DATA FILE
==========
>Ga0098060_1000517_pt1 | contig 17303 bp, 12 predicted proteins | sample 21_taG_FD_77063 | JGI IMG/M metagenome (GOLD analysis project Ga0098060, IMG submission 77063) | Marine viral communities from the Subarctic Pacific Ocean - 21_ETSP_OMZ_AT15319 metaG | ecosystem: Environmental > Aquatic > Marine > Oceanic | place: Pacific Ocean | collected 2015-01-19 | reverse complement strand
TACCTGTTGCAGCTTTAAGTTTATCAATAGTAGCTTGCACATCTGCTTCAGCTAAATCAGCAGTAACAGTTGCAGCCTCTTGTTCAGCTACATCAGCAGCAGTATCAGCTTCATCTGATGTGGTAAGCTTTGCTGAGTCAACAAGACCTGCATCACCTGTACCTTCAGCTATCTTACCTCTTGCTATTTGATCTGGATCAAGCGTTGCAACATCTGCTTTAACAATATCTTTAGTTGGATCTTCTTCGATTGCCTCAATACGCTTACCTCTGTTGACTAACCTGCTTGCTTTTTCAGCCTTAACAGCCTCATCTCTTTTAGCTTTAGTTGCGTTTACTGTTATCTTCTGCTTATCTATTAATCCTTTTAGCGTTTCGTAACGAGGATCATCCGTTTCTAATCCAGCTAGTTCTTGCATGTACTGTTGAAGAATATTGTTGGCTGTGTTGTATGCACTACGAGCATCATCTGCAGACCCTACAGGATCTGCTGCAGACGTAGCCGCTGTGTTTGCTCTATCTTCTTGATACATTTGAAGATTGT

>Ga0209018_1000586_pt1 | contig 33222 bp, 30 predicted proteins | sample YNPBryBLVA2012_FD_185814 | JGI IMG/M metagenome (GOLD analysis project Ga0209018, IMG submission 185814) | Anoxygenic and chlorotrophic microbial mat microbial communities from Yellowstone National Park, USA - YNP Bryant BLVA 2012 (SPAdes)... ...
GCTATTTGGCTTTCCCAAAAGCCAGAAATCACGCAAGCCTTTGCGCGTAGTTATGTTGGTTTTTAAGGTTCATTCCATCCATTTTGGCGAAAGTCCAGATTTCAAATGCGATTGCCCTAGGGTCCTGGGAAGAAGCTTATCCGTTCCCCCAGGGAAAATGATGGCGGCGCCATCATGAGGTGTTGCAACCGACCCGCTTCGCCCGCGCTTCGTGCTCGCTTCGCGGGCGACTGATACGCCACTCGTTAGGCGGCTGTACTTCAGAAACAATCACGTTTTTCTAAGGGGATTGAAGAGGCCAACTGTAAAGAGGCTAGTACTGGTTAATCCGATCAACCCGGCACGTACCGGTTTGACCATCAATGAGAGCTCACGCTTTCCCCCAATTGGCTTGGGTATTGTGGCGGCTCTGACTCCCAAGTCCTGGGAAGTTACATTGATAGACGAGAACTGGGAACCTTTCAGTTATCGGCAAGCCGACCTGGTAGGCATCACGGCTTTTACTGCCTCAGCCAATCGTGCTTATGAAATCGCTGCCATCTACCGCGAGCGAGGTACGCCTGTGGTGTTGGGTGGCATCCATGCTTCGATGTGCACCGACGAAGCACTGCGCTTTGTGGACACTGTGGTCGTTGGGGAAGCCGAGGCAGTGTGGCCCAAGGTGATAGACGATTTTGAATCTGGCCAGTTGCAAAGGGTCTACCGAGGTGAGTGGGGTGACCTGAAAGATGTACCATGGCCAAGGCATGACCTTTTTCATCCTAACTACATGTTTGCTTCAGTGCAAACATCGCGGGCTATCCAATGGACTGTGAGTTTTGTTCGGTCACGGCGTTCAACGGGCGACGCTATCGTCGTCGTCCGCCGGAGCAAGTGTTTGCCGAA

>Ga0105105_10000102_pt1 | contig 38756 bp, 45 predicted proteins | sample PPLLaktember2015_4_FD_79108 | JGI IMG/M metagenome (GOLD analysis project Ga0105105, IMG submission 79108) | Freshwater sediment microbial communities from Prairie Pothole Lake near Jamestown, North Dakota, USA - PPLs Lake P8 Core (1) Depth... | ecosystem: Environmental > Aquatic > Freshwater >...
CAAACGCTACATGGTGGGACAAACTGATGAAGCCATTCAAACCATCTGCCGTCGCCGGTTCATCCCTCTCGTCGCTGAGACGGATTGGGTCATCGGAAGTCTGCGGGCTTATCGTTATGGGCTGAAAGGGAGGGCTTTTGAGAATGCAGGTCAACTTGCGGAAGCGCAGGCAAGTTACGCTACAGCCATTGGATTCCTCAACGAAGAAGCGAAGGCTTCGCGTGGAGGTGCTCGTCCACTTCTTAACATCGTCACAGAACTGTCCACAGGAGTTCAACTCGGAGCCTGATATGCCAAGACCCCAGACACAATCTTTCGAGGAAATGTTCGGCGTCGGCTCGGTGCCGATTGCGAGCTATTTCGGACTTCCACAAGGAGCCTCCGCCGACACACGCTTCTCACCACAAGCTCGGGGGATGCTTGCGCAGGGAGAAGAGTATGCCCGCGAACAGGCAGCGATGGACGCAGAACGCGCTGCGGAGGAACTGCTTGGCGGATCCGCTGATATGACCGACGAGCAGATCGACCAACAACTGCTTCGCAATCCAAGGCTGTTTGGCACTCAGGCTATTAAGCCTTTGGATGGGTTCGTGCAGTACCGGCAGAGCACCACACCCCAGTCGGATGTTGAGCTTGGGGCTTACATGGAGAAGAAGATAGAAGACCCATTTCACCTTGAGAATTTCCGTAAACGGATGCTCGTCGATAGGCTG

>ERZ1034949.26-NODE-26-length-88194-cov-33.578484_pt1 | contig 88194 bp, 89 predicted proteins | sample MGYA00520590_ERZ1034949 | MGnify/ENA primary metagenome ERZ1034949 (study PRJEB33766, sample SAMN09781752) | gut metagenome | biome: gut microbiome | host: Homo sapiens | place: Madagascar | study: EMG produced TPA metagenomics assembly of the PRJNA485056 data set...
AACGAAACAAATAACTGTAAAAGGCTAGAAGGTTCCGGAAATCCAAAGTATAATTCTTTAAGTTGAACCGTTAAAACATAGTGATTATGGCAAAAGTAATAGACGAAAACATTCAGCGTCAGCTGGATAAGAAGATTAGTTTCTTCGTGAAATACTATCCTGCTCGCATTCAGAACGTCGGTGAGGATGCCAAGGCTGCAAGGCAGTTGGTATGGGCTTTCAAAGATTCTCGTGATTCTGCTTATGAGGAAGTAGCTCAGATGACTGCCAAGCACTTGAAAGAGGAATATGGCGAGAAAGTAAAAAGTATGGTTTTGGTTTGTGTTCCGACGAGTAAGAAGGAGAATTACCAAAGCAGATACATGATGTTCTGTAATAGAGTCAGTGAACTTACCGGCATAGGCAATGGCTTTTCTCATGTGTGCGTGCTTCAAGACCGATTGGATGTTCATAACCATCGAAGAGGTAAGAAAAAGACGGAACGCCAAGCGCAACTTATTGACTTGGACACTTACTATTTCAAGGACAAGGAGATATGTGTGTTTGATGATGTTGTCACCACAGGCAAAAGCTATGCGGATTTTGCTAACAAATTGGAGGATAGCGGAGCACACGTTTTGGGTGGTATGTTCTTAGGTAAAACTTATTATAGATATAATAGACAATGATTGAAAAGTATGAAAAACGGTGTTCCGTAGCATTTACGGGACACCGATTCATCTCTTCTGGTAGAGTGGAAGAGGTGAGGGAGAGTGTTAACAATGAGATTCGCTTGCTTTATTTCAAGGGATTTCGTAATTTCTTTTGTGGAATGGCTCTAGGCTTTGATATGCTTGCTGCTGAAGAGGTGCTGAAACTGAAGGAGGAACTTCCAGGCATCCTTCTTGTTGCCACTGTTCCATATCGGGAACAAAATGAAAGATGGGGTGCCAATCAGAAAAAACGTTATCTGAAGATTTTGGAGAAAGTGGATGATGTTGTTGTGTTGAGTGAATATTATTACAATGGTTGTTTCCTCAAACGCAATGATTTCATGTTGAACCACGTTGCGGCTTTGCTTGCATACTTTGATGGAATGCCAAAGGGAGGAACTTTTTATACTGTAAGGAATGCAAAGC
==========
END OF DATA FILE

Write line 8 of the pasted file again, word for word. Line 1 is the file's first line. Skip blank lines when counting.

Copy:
AACGAAACAAATAACTGTAAAAGGCTAGAAGGTTCCGGAAATCCAAAGTATAATTCTTTAAGTTGAACCGTTAAAACATAGTGATTATGGCAAAAGTAATAGACGAAAACATTCAGCGTCAGCTGGATAAGAAGATTAGTTTCTTCGTGAAATACTATCCTGCTCGCATTCAGAACGTCGGTGAGGATGCCAAGGCTGCAAGGCAGTTGGTATGGGCTTTCAAAGATTCTCGTGATTCTGCTTATGAGGAAGTAGCTCAGATGACTGCCAAGCACTTGAAAGAGGAATATGGCGAGAAAGTAAAAAGTATGGTTTTGGTTTGTGTTCCGACGAGTAAGAAGGAGAATTACCAAAGCAGATACATGATGTTCTGTAATAGAGTCAGTGAACTTACCGGCATAGGCAATGGCTTTTCTCATGTGTGCGTGCTTCAAGACCGATTGGATGTTCATAACCATCGAAGAGGTAAGAAAAAGACGGAACGCCAAGCGCAACTTATTGACTTGGACACTTACTATTTCAAGGACAAGGAGATATGTGTGTTTGATGATGTTGTCACCACAGGCAAAAGCTATGCGGATTTTGCTAACAAATTGGAGGATAGCGGAGCACACGTTTTGGGTGGTATGTTCTTAGGTAAAACTTATTATAGATATAATAGACAATGATTGAAAAGTATGAAAAACGGTGTTCCGTAGCATTTACGGGACACCGATTCATCTCTTCTGGTAGAGTGGAAGAGGTGAGGGAGAGTGTTAACAATGAGATTCGCTTGCTTTATTTCAAGGGATTTCGTAATTTCTTTTGTGGAATGGCTCTAGGCTTTGATATGCTTGCTGCTGAAGAGGTGCTGAAACTGAAGGAGGAACTTCCAGGCATCCTTCTTGTTGCCACTGTTCCATATCGGGAACAAAATGAAAGATGGGGTGCCAATCAGAAAAAACGTTATCTGAAGATTTTGGAGAAAGTGGATGATGTTGTTGTGTTGAGTGAATATTATTACAATGGTTGTTTCCTCAAACGCAATGATTTCATGTTGAACCACGTTGCGGCTTTGCTTGCATACTTTGATGGAATGCCAAAGGGAGGAACTTTTTATACTGTAAGGAATGCAAAGC